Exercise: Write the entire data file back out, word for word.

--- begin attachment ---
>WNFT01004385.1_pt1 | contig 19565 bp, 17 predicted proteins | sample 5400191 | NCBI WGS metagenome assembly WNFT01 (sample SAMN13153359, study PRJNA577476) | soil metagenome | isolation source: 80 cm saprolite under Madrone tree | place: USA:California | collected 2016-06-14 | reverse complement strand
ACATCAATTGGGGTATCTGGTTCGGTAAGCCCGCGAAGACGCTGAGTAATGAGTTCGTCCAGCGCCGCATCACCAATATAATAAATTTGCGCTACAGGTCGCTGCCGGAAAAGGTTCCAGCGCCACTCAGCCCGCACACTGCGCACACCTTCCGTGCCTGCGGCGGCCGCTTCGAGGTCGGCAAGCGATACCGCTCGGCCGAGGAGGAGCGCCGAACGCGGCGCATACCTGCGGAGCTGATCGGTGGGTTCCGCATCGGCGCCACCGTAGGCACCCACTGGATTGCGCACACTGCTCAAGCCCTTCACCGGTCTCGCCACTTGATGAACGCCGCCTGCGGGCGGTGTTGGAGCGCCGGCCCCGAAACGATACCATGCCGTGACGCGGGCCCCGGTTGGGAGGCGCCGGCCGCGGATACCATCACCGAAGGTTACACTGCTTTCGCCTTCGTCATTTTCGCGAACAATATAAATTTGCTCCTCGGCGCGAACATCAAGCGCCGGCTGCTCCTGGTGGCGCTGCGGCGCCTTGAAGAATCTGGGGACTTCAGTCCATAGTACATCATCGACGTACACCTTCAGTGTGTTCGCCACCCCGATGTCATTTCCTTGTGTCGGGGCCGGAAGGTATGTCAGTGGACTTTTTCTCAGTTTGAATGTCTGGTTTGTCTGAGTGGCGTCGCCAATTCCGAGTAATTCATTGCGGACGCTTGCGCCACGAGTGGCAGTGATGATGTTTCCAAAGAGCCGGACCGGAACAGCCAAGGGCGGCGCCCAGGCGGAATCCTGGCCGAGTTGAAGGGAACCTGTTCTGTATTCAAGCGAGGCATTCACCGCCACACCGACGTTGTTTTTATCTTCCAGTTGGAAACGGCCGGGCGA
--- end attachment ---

>WNFT01004385.1_pt1 | contig 19565 bp, 17 predicted proteins | sample 5400191 | NCBI WGS metagenome assembly WNFT01 (sample SAMN13153359, study PRJNA577476) | soil metagenome | isolation source: 80 cm saprolite under Madrone tree | place: USA:California | collected 2016-06-14 | reverse complement strand
ACATCAATTGGGGTATCTGGTTCGGTAAGCCCGCGAAGACGCTGAGTAATGAGTTCGTCCAGCGCCGCATCACCAATATAATAAATTTGCGCTACAGGTCGCTGCCGGAAAAGGTTCCAGCGCCACTCAGCCCGCACACTGCGCACACCTTCCGTGCCTGCGGCGGCCGCTTCGAGGTCGGCAAGCGATACCGCTCGGCCGAGGAGGAGCGCCGAACGCGGCGCATACCTGCGGAGCTGATCGGTGGGTTCCGCATCGGCGCCACCGTAGGCACCCACTGGATTGCGCACACTGCTCAAGCCCTTCACCGGTCTCGCCACTTGATGAACGCCGCCTGCGGGCGGTGTTGGAGCGCCGGCCCCGAAACGATACCATGCCGTGACGCGGGCCCCGGTTGGGAGGCGCCGGCCGCGGATACCATCACCGAAGGTTACACTGCTTTCGCCTTCGTCATTTTCGCGAACAATATAAATTTGCTCCTCGGCGCGAACATCAAGCGCCGGCTGCTCCTGGTGGCGCTGCGGCGCCTTGAAGAATCTGGGGACTTCAGTCCATAGTACATCATCGACGTACACCTTCAGTGTGTTCGCCACCCCGATGTCATTTCCTTGTGTCGGGGCCGGAAGGTATGTCAGTGGACTTTTTCTCAGTTTGAATGTCTGGTTTGTCTGAGTGGCGTCGCCAATTCCGAGTAATTCATTGCGGACGCTTGCGCCACGAGTGGCAGTGATGATGTTTCCAAAGAGCCGGACCGGAACAGCCAAGGGCGGCGCCCAGGCGGAATCCTGGCCGAGTTGAAGGGAACCTGTTCTGTATTCAAGCGAGGCATTCACCGCCACACCGACGTTGTTTTTATCTTCCAGTTGGAAACGGCCGGGCGA